Most Read... Rebecca WattsThe Cult of the Noble Amateur
(PN Review 239)
John McAuliffeBill Manhire in Conversation with John McAuliffe
(PN Review 259)
Patricia CraigVal Warner: A Reminiscence
(PN Review 259)
Eavan BolandA Lyric Voice at Bay
(PN Review 121)
Vahni CapildeoOn Judging Prizes, & Reading More than Six Really Good Books
(PN Review 237)
Tim Parksin conversation with Natalia Ginzburg
(PN Review 49)
Next Issue Gwyneth Lewis ‘Spiderings’ Ian Thomson ‘Fires were started: Tallinn, 1944’ Adrian May ‘Traditionalism and Tradition’ Judith Herzberg ‘Poems’ translated by Margitt Helbert Horatio Morpurgo ‘What is a Book?’
Poems Articles Interviews Reports Reviews Contributors
Reader Survey
PN Review Substack

This report is taken from PN Review 159, Volume 31 Number 1, September - October 2004.

Letter from Wales Sam Adams

The Rhys Davies Trust, which I have mentioned previously, was set up in 1990. It owes its existence to an extraordinarily generous donation from Lewis Davies, the writer's brother. Lewis, a former librarian and now of advanced years, is a delightful man. In making his gift he sought no celebrity for himself, only that the memory of Rhys should be kept green. Thanks to the work of the trust, that aim is being achieved. At least, anyone with an interest in Welsh literature in English is constantly reminded of Rhys Davies and knows him as a successful novelist and short story writer, particularly of the 1930s and 1940s, who, unusually among our contemporaries, lived by his pen. His publications, listed in John Harris's invaluable Bibliographical Guide to Twenty-Four Modern Anglo-Welsh Writers (UWP, 1994) runs to eight pages. Almost from the outset, and commencing with Rhys Davies himself, the trust has instigated and substantially funded the raising of elegantly lettered slate plaques to commemorate the life and work of a number of writers. John Tripp's plaque is located inside the library at Whitchurch, Cardiff, which he frequented to write and research, but most find a place on the façade of the birthplace (if it still exists) or former home of the writer.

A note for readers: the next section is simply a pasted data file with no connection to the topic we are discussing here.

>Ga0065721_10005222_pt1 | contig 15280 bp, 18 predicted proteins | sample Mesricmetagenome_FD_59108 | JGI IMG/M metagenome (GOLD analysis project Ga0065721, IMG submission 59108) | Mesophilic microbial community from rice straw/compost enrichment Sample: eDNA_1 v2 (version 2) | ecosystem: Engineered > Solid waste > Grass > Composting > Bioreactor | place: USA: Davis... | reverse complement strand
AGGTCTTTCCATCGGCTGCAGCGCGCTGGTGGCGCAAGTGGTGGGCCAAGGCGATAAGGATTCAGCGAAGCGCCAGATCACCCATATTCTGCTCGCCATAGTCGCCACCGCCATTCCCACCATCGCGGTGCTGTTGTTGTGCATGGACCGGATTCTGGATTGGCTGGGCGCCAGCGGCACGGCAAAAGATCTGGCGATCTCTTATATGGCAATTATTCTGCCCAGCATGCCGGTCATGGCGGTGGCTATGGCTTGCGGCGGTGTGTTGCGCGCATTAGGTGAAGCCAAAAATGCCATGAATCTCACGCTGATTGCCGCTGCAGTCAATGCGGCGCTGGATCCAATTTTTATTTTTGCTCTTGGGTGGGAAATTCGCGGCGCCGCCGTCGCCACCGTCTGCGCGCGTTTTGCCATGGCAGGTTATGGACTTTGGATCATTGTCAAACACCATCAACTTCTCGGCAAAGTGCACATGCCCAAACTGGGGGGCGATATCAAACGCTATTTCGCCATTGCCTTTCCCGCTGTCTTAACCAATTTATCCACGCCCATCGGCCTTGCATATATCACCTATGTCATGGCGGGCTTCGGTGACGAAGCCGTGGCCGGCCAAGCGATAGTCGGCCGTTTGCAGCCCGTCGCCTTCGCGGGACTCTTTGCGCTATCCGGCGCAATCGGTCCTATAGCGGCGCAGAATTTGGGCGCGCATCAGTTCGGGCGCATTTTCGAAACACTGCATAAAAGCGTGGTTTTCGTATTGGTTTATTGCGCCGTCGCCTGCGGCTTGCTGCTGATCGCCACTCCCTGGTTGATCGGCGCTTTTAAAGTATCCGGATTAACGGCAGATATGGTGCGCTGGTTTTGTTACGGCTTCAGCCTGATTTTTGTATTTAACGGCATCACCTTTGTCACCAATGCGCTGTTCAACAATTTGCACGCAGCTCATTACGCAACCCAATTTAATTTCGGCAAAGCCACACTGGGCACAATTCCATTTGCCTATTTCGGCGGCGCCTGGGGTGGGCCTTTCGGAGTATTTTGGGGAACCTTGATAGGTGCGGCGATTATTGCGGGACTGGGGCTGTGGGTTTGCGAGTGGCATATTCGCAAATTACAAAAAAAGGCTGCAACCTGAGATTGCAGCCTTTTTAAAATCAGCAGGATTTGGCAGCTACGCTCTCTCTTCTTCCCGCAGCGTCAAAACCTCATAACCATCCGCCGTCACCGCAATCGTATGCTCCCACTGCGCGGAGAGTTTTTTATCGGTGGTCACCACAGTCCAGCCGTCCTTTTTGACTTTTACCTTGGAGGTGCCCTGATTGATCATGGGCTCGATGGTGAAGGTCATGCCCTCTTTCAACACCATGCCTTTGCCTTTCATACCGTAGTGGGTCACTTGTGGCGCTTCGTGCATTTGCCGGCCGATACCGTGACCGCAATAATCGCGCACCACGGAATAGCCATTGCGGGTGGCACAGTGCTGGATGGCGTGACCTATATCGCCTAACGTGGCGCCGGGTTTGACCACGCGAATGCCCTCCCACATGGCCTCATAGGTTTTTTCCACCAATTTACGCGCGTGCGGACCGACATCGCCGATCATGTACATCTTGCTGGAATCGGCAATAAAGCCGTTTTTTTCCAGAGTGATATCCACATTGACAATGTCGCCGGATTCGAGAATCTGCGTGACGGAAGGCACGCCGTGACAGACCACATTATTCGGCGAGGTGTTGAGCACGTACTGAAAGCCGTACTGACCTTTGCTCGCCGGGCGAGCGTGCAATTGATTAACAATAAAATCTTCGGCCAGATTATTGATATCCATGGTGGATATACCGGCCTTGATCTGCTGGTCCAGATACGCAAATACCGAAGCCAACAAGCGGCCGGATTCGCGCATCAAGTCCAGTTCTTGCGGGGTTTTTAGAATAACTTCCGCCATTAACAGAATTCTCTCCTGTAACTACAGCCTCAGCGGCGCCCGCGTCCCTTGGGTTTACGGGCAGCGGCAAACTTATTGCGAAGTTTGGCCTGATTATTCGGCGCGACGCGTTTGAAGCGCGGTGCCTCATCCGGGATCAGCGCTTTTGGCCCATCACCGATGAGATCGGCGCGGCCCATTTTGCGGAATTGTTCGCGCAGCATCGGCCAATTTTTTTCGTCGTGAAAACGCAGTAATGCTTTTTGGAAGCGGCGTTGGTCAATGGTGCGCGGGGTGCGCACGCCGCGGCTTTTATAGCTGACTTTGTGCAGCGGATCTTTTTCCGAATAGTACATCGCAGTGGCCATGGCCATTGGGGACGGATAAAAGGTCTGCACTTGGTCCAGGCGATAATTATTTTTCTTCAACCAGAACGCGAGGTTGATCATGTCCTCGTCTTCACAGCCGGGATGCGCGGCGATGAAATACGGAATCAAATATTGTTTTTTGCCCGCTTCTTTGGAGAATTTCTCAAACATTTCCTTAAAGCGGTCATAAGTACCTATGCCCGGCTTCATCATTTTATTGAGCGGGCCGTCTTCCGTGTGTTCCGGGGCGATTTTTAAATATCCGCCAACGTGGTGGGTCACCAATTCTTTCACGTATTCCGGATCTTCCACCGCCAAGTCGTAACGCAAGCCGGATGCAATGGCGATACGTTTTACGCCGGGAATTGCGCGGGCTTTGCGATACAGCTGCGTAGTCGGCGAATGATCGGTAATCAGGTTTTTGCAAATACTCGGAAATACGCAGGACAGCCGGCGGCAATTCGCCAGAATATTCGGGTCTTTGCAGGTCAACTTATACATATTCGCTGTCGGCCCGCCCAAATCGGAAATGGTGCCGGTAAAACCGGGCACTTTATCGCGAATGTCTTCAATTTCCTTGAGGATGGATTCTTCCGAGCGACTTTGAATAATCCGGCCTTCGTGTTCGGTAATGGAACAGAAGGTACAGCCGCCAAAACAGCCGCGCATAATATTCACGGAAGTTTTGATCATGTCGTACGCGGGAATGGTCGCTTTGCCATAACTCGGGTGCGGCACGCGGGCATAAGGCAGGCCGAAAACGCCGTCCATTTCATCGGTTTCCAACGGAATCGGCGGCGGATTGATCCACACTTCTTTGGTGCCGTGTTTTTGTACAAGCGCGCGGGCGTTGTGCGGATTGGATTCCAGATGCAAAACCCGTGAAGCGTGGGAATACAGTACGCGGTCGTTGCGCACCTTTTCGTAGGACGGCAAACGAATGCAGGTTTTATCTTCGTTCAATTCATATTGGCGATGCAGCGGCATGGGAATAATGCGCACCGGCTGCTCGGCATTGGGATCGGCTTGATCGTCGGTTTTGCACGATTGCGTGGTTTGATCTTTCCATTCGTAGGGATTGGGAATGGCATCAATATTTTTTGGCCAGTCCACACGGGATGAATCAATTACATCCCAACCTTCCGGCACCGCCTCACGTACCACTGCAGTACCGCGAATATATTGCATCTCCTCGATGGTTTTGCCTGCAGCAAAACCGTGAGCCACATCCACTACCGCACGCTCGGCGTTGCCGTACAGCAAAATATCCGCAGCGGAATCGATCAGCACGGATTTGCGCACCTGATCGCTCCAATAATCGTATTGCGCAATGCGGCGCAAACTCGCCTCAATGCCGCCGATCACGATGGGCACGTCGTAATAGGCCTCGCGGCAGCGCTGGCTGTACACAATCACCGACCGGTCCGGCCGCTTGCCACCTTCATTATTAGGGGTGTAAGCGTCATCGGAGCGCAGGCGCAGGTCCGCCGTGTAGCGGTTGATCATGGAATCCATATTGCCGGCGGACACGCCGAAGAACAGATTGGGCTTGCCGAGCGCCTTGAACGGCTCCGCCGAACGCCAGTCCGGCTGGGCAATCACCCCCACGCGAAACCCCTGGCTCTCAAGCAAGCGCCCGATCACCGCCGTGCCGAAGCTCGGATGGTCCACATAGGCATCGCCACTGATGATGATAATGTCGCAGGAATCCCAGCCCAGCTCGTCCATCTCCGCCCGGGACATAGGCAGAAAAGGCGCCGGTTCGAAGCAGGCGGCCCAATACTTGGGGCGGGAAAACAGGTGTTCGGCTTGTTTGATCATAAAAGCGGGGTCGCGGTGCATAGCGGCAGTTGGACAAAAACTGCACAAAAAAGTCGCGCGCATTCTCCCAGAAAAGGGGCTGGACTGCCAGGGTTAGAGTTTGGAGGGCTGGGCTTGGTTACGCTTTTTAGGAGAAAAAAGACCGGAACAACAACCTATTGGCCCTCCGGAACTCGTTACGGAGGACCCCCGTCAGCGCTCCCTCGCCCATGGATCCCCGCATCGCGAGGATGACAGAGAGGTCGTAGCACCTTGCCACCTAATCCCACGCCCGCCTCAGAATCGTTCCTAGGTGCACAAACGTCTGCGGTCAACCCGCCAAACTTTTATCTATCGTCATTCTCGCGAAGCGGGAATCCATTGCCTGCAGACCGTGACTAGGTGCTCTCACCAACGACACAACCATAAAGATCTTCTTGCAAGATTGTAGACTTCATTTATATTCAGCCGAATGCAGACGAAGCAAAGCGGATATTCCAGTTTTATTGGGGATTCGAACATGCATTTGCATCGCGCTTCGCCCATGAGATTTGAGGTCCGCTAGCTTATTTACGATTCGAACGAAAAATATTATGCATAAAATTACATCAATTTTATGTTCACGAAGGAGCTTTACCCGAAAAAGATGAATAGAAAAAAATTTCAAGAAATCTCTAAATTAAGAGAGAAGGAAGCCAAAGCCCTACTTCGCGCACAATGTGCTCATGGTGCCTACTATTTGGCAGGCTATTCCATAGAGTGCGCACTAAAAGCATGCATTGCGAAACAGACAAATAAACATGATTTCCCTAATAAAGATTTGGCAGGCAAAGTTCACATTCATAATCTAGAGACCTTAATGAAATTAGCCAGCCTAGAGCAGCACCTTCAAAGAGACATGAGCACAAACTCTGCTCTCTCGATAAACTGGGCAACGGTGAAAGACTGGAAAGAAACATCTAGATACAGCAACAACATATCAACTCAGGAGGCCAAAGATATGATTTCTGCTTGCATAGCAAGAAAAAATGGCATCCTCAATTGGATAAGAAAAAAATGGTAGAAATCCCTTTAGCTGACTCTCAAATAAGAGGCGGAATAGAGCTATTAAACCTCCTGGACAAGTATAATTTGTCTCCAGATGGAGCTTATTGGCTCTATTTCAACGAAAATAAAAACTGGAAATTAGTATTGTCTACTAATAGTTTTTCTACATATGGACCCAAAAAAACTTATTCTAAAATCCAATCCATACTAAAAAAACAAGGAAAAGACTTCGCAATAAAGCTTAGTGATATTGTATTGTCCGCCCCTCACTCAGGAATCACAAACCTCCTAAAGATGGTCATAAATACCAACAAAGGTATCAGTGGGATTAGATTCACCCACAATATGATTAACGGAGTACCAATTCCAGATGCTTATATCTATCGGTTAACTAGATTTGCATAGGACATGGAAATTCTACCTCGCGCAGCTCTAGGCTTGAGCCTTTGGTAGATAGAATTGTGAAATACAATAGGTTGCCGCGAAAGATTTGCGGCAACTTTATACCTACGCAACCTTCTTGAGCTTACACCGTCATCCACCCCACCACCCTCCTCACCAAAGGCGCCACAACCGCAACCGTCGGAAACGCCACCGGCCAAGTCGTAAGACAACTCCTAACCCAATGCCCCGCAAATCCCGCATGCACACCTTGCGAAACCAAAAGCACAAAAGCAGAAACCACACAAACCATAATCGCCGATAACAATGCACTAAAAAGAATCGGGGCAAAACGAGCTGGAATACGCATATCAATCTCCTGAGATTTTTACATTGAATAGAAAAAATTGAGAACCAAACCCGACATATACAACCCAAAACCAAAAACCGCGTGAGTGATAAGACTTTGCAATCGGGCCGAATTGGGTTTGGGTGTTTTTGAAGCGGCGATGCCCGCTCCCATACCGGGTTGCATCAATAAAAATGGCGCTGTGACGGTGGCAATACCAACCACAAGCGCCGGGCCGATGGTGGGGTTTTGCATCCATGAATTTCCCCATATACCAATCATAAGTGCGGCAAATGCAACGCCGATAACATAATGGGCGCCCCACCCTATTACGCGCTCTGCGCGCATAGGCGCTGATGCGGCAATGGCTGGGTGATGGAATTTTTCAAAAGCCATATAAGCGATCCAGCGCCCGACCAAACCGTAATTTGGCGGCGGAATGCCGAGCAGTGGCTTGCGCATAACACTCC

Unveiling the plaque is attended by some modest ceremony. One such occasion took me recently to a street in Blaencwm, at the top of the Rhondda Fawr. Such was the fame of the Rhondda as a ...

Searching, please wait... animated waiting image